Emily 21 – Diagnosed 2014 Over the years I saw specialist after specialist, tried medication after medication, did test after test; MRI’s on my gallbladder, multiple endoscopies, a sigmoid colonoscopy, X-ray’s, ultrasounds, CT scans and so many more, and they all came back normal. It was so frustrating. I knew what I felt was real, but I started to really doubt myself, which took a huge toll on my mental health too. I got my first feeding tube, an NJ tube, at 19. I had 6 tubes in 6 months, and then got a surgical feeding tube, a PEG/J, that goes through my stomach into my intestines. I’ve had many complications since my first tube; including so much pain I had to stop my feeds, Now I can only tolerate a small rate per hour, the tubes clogging, and the tube lodging in my stoma and almost perforating my stomach but it has always been better than the alternative which is starving to death. I had 23 hospital admissions in 2015 majority of them was dehydration from vomiting. Every day is a constant battle with feeling sick, vomiting, and severe pain, though I have good days and bad days. My good days are equivalent to other people’s awful days. Gastroparesis has affected every part of my life, my job, my study, and my relationships. I have lost so many friends, but I have also strengthened so many relationships, and made some new amazing friends along the way. We need help. We need awareness, we need funding. We need doctors to know about it, we need nurses to know how to help us. So many doctors and nurses during the last few years have assumed I have an eating disorder, or that I’m lying, or just couldn’t wrap their heads around the disease. We need awareness, and we need it now. Until then, I will not stop advocating and I will continue to fight, every day, for the rest of my life.
Bridget 20 – Diagnosis date to be confirmed by Bridget Since the Campaign day Bridget has been very sick with ongoing health issues on top of her Gastroparesis. She is currently in hospital. Bridget had swine flu when she was 11 and afterwards is when her Gastroparesis symptoms started. Her Gastroparesis is very severe and she can’t even have water or ice cubes without vomiting and feeling sick. On good days she can suck on some lollies some of the time but even then they don’t always stay down. Bridget has a permanent tube inserted into her abdomen, with a tube into her stomach for draining and a tube into her small intestine for feeding.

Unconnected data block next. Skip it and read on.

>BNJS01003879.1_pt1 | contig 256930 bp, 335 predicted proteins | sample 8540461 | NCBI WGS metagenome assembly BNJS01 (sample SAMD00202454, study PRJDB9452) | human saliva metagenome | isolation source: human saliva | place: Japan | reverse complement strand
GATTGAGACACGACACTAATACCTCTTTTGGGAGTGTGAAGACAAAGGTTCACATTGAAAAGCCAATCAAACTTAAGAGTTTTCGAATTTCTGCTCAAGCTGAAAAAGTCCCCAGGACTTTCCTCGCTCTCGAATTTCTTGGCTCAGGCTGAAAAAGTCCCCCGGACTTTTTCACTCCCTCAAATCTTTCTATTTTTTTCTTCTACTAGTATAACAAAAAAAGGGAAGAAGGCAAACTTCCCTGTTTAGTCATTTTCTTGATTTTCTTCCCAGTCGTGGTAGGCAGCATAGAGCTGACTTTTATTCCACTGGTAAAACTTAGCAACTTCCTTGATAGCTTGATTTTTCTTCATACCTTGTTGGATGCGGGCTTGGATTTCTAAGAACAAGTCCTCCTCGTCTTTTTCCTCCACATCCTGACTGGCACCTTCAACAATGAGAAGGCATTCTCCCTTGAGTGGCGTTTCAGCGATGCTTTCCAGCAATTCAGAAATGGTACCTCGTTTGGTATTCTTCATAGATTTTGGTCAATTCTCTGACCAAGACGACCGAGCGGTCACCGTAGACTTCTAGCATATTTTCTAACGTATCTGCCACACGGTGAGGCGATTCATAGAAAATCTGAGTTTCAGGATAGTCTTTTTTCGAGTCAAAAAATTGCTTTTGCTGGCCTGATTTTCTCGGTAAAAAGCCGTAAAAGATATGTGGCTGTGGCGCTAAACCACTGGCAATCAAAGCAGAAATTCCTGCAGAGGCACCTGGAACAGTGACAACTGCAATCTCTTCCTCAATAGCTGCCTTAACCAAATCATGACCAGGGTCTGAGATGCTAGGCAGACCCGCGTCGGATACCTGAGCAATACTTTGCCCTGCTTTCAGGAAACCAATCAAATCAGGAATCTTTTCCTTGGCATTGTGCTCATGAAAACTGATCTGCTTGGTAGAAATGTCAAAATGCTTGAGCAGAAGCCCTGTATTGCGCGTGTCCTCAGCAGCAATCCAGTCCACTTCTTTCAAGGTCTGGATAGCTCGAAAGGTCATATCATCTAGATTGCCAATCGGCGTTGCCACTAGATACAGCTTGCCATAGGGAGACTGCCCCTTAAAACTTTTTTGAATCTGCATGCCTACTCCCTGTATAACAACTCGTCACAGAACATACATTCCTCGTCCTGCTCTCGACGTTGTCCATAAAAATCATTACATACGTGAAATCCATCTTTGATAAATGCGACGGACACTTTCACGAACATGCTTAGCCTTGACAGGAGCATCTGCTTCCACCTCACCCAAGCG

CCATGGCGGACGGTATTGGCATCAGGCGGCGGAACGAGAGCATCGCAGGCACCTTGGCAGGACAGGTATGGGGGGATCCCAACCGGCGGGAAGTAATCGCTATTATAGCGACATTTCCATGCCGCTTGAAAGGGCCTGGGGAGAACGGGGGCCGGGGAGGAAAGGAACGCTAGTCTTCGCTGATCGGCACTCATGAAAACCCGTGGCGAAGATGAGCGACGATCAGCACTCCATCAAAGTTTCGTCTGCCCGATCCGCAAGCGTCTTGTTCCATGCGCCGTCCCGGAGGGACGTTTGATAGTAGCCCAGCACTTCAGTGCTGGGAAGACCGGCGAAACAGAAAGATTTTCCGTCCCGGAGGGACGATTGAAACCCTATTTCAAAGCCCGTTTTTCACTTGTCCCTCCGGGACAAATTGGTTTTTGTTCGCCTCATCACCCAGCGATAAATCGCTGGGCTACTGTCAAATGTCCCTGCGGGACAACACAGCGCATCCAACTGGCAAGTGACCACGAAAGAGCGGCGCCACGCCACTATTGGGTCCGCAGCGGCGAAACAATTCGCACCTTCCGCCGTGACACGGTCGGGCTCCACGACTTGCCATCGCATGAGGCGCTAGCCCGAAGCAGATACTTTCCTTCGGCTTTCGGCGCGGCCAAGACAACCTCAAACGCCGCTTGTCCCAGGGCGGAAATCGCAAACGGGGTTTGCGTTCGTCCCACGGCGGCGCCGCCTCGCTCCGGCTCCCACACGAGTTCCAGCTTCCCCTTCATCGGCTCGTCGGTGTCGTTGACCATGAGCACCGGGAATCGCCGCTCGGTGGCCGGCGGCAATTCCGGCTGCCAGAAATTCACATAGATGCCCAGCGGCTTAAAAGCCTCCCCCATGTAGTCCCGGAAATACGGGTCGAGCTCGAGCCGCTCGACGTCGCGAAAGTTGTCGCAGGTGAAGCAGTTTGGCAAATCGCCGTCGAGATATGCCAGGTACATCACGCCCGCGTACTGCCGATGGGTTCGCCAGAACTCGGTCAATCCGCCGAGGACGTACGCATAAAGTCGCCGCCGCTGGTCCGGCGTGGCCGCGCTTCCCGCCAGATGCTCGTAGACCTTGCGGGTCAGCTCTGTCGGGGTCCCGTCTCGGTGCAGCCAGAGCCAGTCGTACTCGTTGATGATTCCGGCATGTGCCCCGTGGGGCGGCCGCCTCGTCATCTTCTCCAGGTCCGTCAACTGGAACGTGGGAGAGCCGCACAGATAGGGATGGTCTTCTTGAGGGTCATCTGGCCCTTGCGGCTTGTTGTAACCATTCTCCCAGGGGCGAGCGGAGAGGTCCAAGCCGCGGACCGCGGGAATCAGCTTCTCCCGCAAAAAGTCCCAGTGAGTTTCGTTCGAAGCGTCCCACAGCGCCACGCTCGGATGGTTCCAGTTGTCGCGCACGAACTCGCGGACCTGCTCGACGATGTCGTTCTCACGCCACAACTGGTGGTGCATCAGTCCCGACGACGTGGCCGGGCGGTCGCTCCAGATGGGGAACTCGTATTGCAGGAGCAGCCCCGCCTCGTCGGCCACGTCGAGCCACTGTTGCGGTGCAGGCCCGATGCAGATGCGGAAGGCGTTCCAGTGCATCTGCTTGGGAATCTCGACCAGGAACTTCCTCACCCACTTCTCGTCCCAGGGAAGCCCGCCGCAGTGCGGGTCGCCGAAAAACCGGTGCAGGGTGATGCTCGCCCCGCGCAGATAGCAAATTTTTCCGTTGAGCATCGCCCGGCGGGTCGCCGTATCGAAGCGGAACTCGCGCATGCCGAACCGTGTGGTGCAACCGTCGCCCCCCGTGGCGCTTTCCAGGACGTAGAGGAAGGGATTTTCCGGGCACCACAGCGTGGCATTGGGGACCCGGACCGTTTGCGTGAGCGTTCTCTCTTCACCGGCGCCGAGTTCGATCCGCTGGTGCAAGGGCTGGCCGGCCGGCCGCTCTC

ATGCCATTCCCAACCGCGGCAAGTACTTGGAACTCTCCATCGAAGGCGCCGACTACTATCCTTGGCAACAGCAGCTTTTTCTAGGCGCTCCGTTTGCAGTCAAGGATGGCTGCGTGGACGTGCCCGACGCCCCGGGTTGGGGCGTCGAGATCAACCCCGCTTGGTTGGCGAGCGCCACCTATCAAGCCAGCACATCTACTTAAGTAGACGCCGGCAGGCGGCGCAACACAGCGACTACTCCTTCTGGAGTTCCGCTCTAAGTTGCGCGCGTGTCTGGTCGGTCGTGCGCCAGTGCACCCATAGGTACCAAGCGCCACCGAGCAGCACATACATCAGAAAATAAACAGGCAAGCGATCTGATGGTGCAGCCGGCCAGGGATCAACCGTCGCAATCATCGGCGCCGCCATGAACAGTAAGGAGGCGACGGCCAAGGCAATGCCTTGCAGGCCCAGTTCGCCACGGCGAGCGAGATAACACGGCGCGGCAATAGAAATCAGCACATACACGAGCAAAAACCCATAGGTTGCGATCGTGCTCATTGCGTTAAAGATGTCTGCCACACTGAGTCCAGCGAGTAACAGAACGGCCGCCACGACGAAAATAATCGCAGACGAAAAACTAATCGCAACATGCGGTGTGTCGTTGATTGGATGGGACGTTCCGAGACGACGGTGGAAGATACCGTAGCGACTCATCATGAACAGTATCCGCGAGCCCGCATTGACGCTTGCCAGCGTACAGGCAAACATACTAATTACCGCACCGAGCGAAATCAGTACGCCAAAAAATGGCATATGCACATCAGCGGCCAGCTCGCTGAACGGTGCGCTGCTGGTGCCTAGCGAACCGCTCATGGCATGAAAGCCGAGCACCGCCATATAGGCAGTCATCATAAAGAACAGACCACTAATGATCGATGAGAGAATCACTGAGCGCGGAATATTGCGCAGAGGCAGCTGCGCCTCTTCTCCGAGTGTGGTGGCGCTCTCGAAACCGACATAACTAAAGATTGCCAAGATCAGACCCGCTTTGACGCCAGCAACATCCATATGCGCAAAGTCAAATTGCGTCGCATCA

Emily 22 – Diagnosed 2012 Devonport resident Emily faced years of chronic pain and bloating before finally receiving a diagnosis in 2012. The disease that had caused her so much suffering already, and would go on to alter her life so drastically was called ‘gastroparesis’. Emily’s stomach was paralysed, only able to digest 1% of the food she ate, leaving her incapacitated with pain after meals and battling the consequences of malnutrition. “It feels like someone lights a fire in your stomach of a morning that becomes hotter and spreads further throughout your body as the day goes on.” The diagnosis itself was a small comfort; Gastroparesis currently has no cure and many individuals who suffer from the condition find the treatments available inadequate in addressing their severe symptoms. Emily soon found that medication didn’t work for her. She currently relies on extreme dietary modification to offer her some relief, and knows that her last resort, an NJ (nasojejunal) tube, is just around the corner. “The unknown is cruel, not only for those who suffer but for the families and friends who feel helpless watching” Emily lives not only with gastroparesis and its daily onslaught of symptoms, but with a constant uncertainty. The unreliable nature of this disease means she doesn’t know how gastroparesis will continue to affect her life, or what her future has in store.
Jacinda 33 – Diagnosed 2015 Launceston resident Jacinda Turner’s life changed suddenly in 2015 when she found that she could no longer tolerate food. Feeling constant intense pain and nausea, it took numerous tests before she was diagnosed with the debilitating disease ‘gastroparesis’. Changes to her diet and numerous medications failed to remove the pain and nausea, causing Jacinda to deteriorate and continue to lose more weight. Numerous tubes were inserted, first through her nose and later surgically in an attempt to restore her quality of life. However, eventually these all failed, leaving her with the difficult decision to have a Hickman’s line inserted. This feeds her nutrients straight into her bloodstream, but leaves her desperately at risk of severe blood infections – of which she has already has two within one year of the line inserted. Today, Jacinda is back at her optimal weight, but still fights off the unrelenting and intense nausea and pain that persist each day. She can no longer work and her quality of life is poor, yet there is still no cure for her illness. “The incredible support of my family and friends… has given me the strength to speak out and raise awareness for this awful disease”